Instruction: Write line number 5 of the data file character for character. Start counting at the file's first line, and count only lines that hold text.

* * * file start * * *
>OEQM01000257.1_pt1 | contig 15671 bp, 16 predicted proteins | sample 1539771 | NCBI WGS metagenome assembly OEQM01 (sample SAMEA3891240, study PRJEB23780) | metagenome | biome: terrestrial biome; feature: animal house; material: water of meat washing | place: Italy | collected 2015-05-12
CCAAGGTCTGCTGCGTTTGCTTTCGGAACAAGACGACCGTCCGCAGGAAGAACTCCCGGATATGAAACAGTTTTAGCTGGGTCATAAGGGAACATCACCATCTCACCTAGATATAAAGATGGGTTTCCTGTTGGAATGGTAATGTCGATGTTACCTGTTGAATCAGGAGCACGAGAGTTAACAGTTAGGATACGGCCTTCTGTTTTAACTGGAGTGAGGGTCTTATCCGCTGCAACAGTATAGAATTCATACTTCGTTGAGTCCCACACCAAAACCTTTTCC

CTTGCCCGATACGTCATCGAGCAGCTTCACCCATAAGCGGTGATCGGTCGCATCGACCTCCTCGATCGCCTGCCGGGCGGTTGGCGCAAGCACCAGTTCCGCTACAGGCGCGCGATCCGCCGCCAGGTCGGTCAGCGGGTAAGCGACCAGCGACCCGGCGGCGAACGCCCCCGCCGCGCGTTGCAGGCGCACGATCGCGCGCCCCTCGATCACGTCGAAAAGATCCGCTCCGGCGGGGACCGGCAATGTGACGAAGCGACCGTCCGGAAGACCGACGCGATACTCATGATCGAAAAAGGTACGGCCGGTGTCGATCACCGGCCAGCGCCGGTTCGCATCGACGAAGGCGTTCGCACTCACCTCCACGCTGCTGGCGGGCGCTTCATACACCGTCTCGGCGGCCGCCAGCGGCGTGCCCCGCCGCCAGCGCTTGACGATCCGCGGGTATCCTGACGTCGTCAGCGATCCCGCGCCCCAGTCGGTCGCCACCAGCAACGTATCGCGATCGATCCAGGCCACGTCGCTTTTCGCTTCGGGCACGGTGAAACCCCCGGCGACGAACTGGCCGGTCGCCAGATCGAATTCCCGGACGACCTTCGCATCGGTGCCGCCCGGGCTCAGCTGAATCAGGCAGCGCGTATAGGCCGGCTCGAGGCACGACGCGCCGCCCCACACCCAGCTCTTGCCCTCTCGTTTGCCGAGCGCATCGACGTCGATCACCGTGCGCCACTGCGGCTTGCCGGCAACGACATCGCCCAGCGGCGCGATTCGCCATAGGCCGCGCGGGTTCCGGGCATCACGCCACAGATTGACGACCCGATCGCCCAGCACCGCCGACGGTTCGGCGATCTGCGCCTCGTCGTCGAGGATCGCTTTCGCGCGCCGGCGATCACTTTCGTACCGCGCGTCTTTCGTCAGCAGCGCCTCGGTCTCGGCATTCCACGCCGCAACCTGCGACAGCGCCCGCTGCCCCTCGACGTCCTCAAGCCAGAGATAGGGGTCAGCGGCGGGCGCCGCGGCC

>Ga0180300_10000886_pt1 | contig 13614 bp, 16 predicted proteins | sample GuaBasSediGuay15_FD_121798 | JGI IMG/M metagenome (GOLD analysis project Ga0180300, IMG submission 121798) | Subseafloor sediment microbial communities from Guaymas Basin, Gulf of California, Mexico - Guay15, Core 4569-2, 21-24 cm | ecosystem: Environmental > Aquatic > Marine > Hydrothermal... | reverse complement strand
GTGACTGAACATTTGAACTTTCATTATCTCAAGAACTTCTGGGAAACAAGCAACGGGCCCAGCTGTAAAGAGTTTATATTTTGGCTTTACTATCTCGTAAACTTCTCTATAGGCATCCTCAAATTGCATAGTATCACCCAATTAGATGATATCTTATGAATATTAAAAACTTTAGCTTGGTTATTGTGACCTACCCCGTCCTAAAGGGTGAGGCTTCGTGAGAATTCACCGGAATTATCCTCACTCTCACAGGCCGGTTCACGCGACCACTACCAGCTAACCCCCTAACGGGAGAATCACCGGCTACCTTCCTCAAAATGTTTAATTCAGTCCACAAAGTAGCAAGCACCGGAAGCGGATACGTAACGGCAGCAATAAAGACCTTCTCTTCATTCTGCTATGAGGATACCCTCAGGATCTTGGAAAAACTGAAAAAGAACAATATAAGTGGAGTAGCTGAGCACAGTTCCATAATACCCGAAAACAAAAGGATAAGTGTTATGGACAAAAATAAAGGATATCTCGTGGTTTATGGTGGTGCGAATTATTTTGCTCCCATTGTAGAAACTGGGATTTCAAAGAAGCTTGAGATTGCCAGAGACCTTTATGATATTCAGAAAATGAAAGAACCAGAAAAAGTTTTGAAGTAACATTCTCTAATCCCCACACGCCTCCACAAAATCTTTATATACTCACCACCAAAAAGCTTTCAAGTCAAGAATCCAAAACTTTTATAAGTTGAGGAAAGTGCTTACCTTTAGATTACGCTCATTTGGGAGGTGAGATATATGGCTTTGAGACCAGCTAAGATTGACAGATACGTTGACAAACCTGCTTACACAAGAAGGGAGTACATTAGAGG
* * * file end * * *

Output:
GTGACTGAACATTTGAACTTTCATTATCTCAAGAACTTCTGGGAAACAAGCAACGGGCCCAGCTGTAAAGAGTTTATATTTTGGCTTTACTATCTCGTAAACTTCTCTATAGGCATCCTCAAATTGCATAGTATCACCCAATTAGATGATATCTTATGAATATTAAAAACTTTAGCTTGGTTATTGTGACCTACCCCGTCCTAAAGGGTGAGGCTTCGTGAGAATTCACCGGAATTATCCTCACTCTCACAGGCCGGTTCACGCGACCACTACCAGCTAACCCCCTAACGGGAGAATCACCGGCTACCTTCCTCAAAATGTTTAATTCAGTCCACAAAGTAGCAAGCACCGGAAGCGGATACGTAACGGCAGCAATAAAGACCTTCTCTTCATTCTGCTATGAGGATACCCTCAGGATCTTGGAAAAACTGAAAAAGAACAATATAAGTGGAGTAGCTGAGCACAGTTCCATAATACCCGAAAACAAAAGGATAAGTGTTATGGACAAAAATAAAGGATATCTCGTGGTTTATGGTGGTGCGAATTATTTTGCTCCCATTGTAGAAACTGGGATTTCAAAGAAGCTTGAGATTGCCAGAGACCTTTATGATATTCAGAAAATGAAAGAACCAGAAAAAGTTTTGAAGTAACATTCTCTAATCCCCACACGCCTCCACAAAATCTTTATATACTCACCACCAAAAAGCTTTCAAGTCAAGAATCCAAAACTTTTATAAGTTGAGGAAAGTGCTTACCTTTAGATTACGCTCATTTGGGAGGTGAGATATATGGCTTTGAGACCAGCTAAGATTGACAGATACGTTGACAAACCTGCTTACACAAGAAGGGAGTACATTAGAGG